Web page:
Deidre Rodman's third release on Sunnyside is accompanied by a poetic statement of purpose: "Growing up in Idaho, she begins, "the mountains became a part of my consciousness. We are led to expect a backward-looking meditation on natural beauty. A backward-looking meditation is what we get, but its reference points are socio-cultural, not geological.
To start, her playing is accented by country & western and gospel music, black and white. Rodman plays country piano the way that Keith Jarrett might (compare her "Sunday Drive to Jarrett's "Radiance Part VIII, from his 2004 release Radiance), with an unapologetic sentimentality and forceful rhythm. "In the Valley also features very strong and propulsive two-handed playing.
But Rodman is equally capable of a very light touch, as on "Hymn, a reworked version of "My Heavenly Father Loves Me in which her notes are few, crystalline and exquisitely placed. "Separate and Beautiful and its two alternate versions ("Midnight Snow-Bright and "Two Lights ) are lighter still: succinct, Zen-like sketches that almost don't exist as compositions.
We have come to expect elegiac piano/bass duos to feature acoustic bass, but Steve Swallow plays the electric instrument instead, making it sound very much like a guitar at times (as on the sumptuous "Still One ). Swallow's accompaniment, needless to say, is flawless, but then he's been at it a long time: he first recorded "Domino Biscuit (a version of which is included here) when his duo partner was three years old.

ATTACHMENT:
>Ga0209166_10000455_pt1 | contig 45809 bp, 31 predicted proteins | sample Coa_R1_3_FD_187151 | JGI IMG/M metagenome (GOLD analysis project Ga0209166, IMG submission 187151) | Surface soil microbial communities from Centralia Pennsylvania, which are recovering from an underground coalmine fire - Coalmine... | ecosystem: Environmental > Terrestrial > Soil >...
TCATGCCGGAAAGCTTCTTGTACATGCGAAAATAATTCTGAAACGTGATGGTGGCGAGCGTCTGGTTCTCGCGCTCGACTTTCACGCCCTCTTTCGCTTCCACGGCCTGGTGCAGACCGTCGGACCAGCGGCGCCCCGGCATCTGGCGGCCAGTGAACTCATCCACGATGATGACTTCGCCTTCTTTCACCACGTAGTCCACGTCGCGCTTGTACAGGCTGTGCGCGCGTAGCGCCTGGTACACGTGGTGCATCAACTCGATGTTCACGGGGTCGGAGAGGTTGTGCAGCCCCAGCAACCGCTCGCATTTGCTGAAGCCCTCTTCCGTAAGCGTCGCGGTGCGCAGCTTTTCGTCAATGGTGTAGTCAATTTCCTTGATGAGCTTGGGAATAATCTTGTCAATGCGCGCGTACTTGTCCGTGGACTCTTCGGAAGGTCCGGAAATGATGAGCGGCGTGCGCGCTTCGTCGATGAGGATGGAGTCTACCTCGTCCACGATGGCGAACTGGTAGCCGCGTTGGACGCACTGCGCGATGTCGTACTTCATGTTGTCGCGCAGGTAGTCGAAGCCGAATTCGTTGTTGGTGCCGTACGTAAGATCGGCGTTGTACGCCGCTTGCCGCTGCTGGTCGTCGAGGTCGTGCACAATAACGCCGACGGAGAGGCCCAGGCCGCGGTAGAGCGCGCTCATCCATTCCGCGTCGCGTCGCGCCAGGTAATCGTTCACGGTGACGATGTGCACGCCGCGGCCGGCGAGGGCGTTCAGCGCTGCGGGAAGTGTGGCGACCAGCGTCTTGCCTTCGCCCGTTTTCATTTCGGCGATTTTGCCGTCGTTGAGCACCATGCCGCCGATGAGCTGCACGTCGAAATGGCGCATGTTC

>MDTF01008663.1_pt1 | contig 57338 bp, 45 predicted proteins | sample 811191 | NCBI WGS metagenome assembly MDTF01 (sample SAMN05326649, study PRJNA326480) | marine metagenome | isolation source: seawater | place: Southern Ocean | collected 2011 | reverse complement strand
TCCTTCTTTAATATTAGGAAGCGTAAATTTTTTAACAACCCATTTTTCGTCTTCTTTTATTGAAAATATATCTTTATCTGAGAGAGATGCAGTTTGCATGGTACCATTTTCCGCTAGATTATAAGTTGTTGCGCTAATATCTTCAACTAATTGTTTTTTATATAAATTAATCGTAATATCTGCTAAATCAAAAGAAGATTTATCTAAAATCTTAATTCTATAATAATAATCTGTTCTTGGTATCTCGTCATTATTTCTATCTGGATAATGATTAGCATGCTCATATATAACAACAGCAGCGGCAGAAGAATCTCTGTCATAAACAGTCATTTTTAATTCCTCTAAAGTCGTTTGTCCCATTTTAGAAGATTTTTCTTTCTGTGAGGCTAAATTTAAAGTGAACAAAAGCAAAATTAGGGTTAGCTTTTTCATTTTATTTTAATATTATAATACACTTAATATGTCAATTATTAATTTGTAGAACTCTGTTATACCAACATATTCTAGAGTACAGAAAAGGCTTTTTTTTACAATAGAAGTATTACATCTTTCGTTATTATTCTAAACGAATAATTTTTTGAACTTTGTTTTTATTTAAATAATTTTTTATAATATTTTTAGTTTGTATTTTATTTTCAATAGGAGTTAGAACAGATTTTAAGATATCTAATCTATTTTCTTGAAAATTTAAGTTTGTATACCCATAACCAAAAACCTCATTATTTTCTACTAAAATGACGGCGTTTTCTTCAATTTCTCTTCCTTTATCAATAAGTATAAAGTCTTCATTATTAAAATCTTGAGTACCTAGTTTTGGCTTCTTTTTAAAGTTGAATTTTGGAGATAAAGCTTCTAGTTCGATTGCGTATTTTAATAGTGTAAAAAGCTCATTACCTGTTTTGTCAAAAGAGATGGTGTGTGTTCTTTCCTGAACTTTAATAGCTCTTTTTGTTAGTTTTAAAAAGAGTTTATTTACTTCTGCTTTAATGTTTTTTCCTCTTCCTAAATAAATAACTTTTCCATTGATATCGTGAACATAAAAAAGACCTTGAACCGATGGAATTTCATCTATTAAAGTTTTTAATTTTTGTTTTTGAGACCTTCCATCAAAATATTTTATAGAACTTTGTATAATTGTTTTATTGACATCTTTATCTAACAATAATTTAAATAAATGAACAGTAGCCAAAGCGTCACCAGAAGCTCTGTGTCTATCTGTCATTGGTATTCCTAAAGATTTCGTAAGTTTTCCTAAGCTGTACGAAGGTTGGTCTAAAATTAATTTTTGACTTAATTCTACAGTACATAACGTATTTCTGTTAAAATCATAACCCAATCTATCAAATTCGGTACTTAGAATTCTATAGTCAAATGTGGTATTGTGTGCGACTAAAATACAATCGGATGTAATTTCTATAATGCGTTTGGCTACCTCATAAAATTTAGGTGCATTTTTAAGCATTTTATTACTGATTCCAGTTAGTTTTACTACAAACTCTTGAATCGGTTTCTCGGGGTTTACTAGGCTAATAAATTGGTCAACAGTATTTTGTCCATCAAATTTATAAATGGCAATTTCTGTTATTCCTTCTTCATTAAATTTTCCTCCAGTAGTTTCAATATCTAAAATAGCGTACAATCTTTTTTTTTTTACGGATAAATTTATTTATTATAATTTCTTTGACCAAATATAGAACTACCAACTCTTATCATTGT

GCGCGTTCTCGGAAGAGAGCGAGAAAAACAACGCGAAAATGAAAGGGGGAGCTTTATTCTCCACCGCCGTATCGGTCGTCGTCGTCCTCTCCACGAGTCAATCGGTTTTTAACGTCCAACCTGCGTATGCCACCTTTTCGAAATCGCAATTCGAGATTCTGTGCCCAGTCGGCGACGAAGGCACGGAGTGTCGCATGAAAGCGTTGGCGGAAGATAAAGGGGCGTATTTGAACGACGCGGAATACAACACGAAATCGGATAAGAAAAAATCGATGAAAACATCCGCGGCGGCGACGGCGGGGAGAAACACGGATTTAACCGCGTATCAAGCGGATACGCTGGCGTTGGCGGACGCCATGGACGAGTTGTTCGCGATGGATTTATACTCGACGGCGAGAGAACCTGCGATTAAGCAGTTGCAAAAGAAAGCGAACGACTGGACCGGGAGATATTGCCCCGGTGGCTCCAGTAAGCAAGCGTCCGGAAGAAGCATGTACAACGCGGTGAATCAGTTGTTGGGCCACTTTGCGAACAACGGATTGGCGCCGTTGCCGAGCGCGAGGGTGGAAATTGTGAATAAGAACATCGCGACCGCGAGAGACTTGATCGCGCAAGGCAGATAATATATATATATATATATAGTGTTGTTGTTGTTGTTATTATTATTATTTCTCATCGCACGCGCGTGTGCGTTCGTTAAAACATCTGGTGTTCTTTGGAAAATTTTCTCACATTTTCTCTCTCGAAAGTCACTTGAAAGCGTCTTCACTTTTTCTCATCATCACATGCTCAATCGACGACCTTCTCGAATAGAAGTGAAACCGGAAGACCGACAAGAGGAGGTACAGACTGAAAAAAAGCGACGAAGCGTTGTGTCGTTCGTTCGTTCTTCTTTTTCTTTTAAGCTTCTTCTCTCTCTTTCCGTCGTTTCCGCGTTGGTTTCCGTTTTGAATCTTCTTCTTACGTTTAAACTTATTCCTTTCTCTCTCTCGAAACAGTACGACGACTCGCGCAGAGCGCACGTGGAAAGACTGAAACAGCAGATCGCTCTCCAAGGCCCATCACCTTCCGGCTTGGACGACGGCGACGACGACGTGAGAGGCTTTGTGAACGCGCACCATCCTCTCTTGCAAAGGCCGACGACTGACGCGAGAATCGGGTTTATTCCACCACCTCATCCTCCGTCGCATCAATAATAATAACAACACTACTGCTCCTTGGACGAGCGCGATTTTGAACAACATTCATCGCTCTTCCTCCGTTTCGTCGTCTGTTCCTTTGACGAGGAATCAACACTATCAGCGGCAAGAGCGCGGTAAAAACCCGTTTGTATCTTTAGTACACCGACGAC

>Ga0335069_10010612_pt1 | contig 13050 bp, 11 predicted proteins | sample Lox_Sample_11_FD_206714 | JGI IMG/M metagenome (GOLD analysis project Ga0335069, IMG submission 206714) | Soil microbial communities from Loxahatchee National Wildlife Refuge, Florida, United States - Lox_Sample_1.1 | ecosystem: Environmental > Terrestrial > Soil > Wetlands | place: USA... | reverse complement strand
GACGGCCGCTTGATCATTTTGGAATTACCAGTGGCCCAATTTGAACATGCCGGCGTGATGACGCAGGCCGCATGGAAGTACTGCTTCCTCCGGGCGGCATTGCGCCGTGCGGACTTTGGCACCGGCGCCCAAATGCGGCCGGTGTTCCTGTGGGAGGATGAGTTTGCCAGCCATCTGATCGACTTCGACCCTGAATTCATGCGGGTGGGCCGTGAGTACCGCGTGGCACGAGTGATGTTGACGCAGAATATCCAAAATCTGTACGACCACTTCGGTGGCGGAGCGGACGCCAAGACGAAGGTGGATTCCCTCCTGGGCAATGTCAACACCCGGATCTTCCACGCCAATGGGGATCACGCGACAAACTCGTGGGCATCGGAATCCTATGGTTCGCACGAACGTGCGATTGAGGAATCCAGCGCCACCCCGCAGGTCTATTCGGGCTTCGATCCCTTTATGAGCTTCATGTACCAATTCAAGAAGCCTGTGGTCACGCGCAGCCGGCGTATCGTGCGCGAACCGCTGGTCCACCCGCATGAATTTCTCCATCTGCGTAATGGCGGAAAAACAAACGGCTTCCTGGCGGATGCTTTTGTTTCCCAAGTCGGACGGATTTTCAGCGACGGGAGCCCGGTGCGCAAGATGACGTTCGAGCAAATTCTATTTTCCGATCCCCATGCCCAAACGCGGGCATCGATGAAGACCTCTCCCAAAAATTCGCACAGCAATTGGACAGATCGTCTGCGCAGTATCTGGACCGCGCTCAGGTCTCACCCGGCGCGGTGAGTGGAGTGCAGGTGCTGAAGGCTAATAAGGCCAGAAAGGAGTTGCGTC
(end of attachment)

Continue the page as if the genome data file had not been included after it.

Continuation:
Two minor quibbles. Some of the cuts disconcertingly fade out at the end in the manner of pop records, a practice not usually associated with this type of performance. Often the sound fades just as Rodman and Swallow are playing beautifully, giving the impression that we are missing out on something valuable. At the same time, many of the very short numbers sound a little like lovely ideas that are not fully worked out. I would have preferred hearing the faded-out numbers run a little longer and some of the shorter ones saved for fuller development on a later record.
"Recently I returned home: the mountains are still full of mystery, but maybe in time they will reveal their secrets, Rodman concludes in her manifesto. Maybe, but on the evidence of this fine new record, the mysteries of her past are more profitably pursued not in the landscape outside her parents' car window, but in the strains of music emerging from the car radio and from the churches in the little towns through which they drove.
Regardless, if this record is the sound of Rodman seeking to uncover secrets of the past, I hope for our sake that it takes her a long time to get to the bottom of the mystery.
Personnel: Deidre Rodman: piano; Steve Swallow: electric bass.